This week marks the start of our incredible journey into the Old Testament. Your book, Beginnings, contains the Torah, the first five books of the Old Testament: Genesis, Exodus, Leviticus, Numbers, and Deuteronomy in their pure, narrative (or story) form.
It’s important to realize, as you begin this journey, that you are reading a story. It is a story that reflects real history. There are those skeptics who see these extraordinary narratives as far-fetched. They read such fantastic accounts of paradise-like gardens, talking snakes, life-giving trees, global flooding, gigantic animal- bearing boats, burning bushes, plagues, and parting seas – and chalk it up to myth, or at least, allegory. By allegory they mean, that these stories are not history – they didn’t really happen because they couldn’t have – but rather they must be ancient fairy-tales that serve as fanciful wrappings of ancient moral values or beliefs.
But I urge you, don’t buy in to the skepticism. Such skepticism is based on the idea that these kinds of fantastic stories could not be grounded in fact because they “are scientifically impossible.” But, if you believe in God, the supernatural being Who created the universe “out of nothing”; Who made Man in His image; Who found a way to not only design and build paradise, but restore and recover it after it had been marred by sin; even if you’re not sure what you believe, but are toying with the possibility of a Supreme Being – then talking snakes, gigantic boats, and parting seas are relatively miniscule matters in comparison.
To deny the historicity of the Old Testament is to deny its divine inspiration, something Jesus believed in unequivocally and pointed to as proof of His identity as the Son of God. The first five books of the Old Testament are history. They read like history. They offer first hand accounts, genealogies, geographical and anthropological realities of past cultures and civilizations. But more importantly, they give us a glimpse of the beginnings of not only our world and mankind, but of the nature and character of God and the relationship He fashions and facilitates with human beings.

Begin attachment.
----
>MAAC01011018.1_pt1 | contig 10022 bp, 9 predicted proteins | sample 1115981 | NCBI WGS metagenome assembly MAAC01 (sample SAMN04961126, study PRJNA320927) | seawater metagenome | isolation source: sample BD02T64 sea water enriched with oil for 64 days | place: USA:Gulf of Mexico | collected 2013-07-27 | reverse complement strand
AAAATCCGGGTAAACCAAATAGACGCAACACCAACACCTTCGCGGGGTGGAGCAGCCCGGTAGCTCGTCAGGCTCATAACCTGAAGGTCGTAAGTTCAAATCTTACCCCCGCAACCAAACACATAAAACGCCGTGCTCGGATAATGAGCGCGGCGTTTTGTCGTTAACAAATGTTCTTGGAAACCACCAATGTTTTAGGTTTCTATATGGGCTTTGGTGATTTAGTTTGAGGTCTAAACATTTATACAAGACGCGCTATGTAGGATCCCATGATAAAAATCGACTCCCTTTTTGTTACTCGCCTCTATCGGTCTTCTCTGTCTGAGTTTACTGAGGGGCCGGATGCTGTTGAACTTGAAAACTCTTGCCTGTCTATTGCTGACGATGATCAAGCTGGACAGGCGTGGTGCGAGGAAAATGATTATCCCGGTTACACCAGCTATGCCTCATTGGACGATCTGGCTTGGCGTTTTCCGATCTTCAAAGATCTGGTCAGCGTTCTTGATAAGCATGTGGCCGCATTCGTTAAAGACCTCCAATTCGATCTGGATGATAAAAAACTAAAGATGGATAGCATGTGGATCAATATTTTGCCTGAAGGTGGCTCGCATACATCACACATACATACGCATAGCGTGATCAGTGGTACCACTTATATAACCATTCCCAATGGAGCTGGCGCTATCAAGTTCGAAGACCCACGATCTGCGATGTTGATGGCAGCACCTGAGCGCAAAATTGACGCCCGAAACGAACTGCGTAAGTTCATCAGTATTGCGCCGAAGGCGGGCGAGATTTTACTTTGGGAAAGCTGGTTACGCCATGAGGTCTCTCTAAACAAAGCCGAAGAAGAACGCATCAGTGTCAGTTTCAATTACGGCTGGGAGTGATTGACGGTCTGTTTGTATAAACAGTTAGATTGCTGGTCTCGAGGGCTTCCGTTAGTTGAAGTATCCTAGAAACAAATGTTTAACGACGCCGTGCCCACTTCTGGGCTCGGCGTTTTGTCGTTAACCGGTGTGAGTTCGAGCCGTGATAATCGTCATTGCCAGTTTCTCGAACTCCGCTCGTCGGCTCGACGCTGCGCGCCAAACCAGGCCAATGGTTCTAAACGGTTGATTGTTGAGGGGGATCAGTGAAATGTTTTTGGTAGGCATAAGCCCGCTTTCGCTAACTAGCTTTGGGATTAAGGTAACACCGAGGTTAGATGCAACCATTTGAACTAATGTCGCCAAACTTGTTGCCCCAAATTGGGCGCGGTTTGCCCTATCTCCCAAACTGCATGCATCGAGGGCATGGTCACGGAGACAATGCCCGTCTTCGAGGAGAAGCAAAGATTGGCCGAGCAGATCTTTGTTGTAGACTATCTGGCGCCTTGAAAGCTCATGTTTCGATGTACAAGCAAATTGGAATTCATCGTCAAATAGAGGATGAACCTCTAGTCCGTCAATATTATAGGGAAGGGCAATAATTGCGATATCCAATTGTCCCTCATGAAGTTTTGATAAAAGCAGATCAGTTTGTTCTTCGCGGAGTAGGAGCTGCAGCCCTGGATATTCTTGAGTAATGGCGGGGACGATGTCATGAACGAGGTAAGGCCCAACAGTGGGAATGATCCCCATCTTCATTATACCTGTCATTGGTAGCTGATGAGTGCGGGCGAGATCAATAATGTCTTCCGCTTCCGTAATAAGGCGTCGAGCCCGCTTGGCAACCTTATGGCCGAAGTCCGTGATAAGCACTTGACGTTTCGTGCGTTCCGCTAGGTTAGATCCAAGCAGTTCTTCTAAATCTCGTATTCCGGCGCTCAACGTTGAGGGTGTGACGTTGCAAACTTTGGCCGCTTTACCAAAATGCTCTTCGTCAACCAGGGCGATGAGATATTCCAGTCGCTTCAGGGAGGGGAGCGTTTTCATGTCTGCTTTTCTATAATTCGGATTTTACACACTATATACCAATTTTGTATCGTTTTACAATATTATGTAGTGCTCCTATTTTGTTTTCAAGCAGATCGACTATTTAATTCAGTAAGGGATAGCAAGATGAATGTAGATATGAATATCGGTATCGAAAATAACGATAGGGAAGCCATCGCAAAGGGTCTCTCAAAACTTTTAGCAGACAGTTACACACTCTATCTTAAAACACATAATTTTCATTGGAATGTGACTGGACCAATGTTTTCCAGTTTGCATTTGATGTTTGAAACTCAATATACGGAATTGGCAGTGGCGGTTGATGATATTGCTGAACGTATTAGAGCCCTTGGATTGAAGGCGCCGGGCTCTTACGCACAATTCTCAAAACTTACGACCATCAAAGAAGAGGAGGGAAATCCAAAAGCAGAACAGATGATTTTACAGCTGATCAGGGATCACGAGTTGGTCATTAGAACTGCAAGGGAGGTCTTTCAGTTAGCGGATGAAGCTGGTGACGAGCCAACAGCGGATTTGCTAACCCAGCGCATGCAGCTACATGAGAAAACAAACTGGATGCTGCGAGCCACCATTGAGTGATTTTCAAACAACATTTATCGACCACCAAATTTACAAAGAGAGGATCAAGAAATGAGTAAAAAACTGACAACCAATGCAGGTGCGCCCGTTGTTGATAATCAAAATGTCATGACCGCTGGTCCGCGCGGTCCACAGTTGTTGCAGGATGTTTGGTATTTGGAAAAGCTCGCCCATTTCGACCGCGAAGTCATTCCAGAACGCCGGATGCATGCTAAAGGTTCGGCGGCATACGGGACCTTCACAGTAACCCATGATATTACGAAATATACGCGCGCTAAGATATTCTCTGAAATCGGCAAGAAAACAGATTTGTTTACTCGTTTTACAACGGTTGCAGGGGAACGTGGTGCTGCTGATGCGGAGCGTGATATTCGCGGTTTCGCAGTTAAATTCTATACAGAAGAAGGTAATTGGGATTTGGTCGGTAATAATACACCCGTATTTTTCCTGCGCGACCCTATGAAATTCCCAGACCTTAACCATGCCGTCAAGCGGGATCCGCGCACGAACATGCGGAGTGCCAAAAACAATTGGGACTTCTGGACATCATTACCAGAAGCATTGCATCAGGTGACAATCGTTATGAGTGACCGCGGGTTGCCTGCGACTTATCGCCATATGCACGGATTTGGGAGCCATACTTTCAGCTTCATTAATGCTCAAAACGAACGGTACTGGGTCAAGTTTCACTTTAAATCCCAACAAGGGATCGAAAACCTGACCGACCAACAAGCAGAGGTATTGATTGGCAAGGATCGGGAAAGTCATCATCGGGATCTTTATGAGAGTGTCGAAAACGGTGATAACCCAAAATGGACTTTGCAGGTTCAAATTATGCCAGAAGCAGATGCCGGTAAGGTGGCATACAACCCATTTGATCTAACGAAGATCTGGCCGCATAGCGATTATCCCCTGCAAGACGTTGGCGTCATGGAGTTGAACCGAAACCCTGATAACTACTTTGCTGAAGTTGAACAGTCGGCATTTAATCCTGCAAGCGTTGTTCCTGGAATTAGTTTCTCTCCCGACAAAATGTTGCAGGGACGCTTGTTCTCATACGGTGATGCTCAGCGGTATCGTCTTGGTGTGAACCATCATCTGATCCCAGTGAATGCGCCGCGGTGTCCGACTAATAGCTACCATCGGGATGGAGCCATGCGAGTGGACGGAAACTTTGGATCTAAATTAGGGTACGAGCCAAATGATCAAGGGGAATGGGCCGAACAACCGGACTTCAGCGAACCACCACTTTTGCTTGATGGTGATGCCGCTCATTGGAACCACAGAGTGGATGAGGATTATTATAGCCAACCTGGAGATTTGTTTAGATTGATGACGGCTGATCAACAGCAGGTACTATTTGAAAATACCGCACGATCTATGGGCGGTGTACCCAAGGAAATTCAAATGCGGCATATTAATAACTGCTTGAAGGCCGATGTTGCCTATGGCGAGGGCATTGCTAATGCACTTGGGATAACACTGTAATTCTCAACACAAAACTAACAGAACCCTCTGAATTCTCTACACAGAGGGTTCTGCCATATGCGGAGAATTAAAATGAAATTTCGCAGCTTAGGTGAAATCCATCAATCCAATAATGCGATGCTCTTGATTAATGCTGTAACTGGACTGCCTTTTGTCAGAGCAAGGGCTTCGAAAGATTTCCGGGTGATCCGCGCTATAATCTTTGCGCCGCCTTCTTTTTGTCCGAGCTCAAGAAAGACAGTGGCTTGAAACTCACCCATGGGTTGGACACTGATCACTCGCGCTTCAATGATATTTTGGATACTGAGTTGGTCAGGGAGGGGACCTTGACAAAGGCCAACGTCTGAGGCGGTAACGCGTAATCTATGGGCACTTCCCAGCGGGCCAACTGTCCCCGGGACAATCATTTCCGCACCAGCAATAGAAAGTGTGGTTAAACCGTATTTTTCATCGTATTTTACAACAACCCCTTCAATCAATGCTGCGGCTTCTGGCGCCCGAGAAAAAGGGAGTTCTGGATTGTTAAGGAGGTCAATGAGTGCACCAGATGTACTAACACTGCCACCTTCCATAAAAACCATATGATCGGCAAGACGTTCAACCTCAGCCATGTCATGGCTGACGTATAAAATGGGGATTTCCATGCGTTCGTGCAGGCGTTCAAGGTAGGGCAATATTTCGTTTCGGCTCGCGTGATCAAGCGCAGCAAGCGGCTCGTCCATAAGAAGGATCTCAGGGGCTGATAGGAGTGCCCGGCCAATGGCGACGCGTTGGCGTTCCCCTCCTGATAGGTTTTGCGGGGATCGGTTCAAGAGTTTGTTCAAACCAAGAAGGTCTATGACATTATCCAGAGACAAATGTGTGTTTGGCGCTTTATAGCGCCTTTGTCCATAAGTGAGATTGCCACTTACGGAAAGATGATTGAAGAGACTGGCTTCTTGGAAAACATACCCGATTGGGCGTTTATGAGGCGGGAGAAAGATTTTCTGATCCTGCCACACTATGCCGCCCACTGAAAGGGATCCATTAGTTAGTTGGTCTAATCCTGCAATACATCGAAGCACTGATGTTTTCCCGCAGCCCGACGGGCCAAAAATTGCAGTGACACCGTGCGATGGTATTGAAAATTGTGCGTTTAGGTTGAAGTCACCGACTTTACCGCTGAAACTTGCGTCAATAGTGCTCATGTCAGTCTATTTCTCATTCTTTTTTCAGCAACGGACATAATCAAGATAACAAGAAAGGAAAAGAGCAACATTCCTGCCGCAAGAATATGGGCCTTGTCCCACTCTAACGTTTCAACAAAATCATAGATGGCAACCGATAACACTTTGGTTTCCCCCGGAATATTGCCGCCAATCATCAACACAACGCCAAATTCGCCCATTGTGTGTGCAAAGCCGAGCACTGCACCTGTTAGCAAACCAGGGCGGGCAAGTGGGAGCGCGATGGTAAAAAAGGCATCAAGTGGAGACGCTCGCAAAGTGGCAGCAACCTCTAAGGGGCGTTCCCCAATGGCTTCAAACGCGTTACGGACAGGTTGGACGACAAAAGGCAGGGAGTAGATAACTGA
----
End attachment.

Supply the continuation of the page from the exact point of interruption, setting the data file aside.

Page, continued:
The timeless and universal value of these stories can only exist because of their authenticity and realness. Real men and women wrestling with God, and finding their way to Him through His redemptive, merciful plan. That’s why Paul writes, “the things that were written beforehand were written for our leaning…that we might have hope” (Romans 15:4). They were also written so that we would be warned to not make the same mistakes as they did – repeating history all over again:
…As examples for us, so that we would not crave evil things as they also craved. 7 Do not be idolaters, as some of them were; as it is written, “The people sat down to eat and drink, and stood up to play.” 8 Nor let us act immorally, as some of them did, and twenty-three thousand fell in one day. 9 Nor let us try the Lord, as some of them did, and were destroyed by the serpents. 10 Nor grumble, as some of them did, and were destroyed by the destroyer. 11 Now these things happened to them as an example, and they were written for our instruction, upon whom the ends of the ages have come (1 Cor. 10:6-11).
The Old Testament is, indeed, a collection of authentic stories of messy lives. They resemble our lives – struggling to be lived out daily, interacting with God and the world around us. They have become an invaluable teacher for us, a “tutor to lead us to Christ, so that we could be justified by faith” (Galatians 3:24).
Make no mistake; you are reading history – the ancient Story of stories. And your story intersects with this Story, becoming more a part of it everyday. So jump in, and enjoy it in all its epic glory, confident that you are reading the Truth about God, about you, and about your relationship.